“Being a Black woman, it was very different,” researcher and former Google employee Timnit Gebru told The Guardian in 2021. Gebru was ousted from the company in 2020 after she refused to retract research she co-authored detailing some of the risks of the language models that power Google’s search engine. A campaign of racist and sexist harassment followed. “There’s a specific strand of vitriol you deal with.”

After reporting workplace problems, Black women have even been physically harmed at work.

In early 2003, when she was a high-ranking civilian employee in the Army Corps of Engineers, Bunny Greenhouse objected to a $7 billion no-bid contract awarded to a subsidiary of Halliburton, the company then–vice president Dick Cheney once ran as chief executive. After lodging her concerns about the contract’s legality, the longtime civil servant was demoted. Greenhouse also lost her security clearance. And after filing a whistleblower suit against the agency, someone laid a trip wire down near her workspace. Greenhouse fell over it, injuring herself so badly she needed a knee replacement. She settled her lawsuit against the Department of Defense and the Army Corps of Engineers for $970,000 in 2011.

This treatment stands in contrast to the experiences of other whistleblowers, including other women. 

Frances Haugen, who worked at Meta and later revealed that the platform knowingly used algorithms that boosted extremist views—was even invited to one of President Joe Biden’s State of the Union addresses. During his speech in 2022, Biden thanked Haugen for her “courage.” Vogue also wrote a profile of Haugen, celebrating her “poise and clarity.”

Since their disclosures, Haugen and other White women whistleblowers—like Chelsey Glasson, who worked at Google, and ex-Uber employee Susan Fowler—have been awarded book deals.

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Read This Before You Blow the Whistle

Attorneys for whistleblowers strongly encourage those considering reporting wrongdoing at work to develop a plan. This can include reaching out to whistleblower protection organizations for guidance and securing a new job before making any disclosures.

“It sounds simple, but just sitting down and figuring out what it is you want to say and what it is … you want to achieve is quite important,” Gibson said.

“Then, go find a support system, go find a network before you do anything,” she added. Get advice, whether it’s through an organization like The Signals Network, or a friend or lawyer. Understand what your risks are because the best way to mitigate them is to understand them.”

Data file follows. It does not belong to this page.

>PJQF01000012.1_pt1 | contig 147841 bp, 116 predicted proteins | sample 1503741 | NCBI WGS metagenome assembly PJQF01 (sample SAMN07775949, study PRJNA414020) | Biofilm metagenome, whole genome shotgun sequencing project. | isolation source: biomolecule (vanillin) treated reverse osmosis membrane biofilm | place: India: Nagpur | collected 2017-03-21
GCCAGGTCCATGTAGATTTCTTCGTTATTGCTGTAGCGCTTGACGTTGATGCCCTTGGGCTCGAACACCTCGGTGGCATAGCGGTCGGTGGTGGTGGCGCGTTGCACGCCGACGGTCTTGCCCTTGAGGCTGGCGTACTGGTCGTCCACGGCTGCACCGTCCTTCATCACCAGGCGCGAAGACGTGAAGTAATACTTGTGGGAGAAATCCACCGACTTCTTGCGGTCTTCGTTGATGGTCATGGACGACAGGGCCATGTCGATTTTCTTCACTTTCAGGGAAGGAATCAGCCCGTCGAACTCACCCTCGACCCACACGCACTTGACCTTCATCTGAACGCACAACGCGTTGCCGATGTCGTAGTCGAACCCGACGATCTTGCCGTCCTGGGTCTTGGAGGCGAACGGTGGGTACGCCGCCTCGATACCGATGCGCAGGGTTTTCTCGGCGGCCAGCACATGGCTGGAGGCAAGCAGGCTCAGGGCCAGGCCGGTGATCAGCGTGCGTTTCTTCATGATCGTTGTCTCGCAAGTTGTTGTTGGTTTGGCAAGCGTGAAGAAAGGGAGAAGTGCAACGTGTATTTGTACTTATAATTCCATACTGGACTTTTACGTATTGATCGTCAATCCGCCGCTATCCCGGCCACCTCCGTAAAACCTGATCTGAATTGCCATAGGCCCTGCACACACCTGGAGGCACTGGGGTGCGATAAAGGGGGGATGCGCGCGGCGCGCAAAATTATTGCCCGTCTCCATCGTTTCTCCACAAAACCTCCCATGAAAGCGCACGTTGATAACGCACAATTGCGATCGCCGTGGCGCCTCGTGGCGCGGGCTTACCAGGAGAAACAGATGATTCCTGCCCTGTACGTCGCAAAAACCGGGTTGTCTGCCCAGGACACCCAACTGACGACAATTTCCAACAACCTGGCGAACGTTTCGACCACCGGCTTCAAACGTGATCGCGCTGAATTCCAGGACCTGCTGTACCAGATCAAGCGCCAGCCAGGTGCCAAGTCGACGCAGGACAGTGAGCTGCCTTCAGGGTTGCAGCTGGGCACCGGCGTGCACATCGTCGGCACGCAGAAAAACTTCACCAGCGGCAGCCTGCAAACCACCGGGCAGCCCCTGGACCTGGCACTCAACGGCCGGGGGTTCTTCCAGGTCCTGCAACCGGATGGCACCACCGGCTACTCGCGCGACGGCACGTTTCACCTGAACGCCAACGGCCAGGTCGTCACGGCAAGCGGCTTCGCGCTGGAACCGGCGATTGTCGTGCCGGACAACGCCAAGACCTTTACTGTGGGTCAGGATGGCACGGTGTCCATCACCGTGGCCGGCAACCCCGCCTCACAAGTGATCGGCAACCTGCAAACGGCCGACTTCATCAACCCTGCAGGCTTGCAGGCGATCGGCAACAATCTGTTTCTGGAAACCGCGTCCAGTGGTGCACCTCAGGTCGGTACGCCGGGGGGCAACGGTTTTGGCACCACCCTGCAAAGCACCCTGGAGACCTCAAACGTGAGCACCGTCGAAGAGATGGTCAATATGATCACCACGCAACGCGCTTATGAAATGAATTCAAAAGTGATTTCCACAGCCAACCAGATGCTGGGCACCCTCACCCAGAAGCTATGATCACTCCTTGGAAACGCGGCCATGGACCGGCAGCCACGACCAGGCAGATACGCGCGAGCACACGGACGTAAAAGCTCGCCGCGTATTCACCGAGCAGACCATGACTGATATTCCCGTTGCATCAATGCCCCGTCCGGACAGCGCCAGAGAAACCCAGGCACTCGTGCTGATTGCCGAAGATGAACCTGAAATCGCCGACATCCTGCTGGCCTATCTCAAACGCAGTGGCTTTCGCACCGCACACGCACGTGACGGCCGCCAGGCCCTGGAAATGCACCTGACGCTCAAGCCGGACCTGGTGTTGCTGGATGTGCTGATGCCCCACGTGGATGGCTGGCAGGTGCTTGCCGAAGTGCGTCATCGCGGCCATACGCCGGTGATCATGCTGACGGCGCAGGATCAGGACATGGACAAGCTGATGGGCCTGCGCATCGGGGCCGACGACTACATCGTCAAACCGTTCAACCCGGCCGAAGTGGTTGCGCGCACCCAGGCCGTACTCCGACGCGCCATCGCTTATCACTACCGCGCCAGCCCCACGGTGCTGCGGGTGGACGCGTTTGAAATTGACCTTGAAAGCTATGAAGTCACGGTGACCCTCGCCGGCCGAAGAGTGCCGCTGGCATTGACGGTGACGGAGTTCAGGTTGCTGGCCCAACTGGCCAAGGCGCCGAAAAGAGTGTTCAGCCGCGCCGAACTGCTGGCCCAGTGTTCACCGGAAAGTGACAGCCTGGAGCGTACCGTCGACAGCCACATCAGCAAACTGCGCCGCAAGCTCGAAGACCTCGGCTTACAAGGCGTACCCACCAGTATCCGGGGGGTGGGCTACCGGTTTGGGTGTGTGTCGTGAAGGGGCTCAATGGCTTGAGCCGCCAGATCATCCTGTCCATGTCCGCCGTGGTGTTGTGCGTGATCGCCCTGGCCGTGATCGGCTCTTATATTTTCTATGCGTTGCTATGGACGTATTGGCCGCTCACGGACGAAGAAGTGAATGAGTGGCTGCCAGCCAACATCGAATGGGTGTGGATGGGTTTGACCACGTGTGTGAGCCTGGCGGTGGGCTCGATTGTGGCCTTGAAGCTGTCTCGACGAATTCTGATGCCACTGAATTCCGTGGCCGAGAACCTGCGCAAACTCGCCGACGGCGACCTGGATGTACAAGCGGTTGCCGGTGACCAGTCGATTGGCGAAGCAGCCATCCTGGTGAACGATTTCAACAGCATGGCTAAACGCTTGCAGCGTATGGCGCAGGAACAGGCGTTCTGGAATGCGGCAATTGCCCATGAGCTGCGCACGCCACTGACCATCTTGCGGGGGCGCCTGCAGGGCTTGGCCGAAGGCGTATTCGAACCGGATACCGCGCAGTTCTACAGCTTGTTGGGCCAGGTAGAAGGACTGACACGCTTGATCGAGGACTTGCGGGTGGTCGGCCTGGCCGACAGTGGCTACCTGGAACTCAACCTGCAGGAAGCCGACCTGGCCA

The Signals Network provides whistleblowers with legal and psychosocial help, plus assistance with digital and physical security. Other organizations, like the National Whistleblower Center, advocate for stronger laws for whistleblowers and educate those considering whistleblowing on the laws and practices that protect them.

One suggestion from Nelson at the National Whistleblower Center: Consider an anonymous reporting avenue, which can be safer than going through internal or public channels. “Sometimes people [are] so upset about what they’re seeing and they take action in a way that can actually cause them to experience harm,” she said.

“When you can report without revealing your identity, that’s the safest role to take,” she added.

It’s been almost two years since Navaroli, as J. Smith, took the risky step of revealing her identity and testifying about what happened when she warned Twitter about the coded calls to violence on the platform after the 2020 presidential election. Today, Twitter is named X, and users can report tweets for the same kinds of incitements she first flagged in late 2020.

“That is unfortunately the history of technology, Twitter, Black women, right?” Navaroli said. “Our contributions, our brains, our bodies, deteriorate under the weight of the work of doing this thing and creating safety that we don’t ever get the credit, acknowledgement, profit from.”

While she is confident she made the right choice, she still lives with the considerable cost—including a financial cost. 

“I was doing just fine for myself,” she said. “And I gave all of that up. I gave all of that up to now work for a literal fraction of what I used to make. That’s a decision that I’m having to live with every day. Just because you blow the whistle doesn’t mean the bills stop.”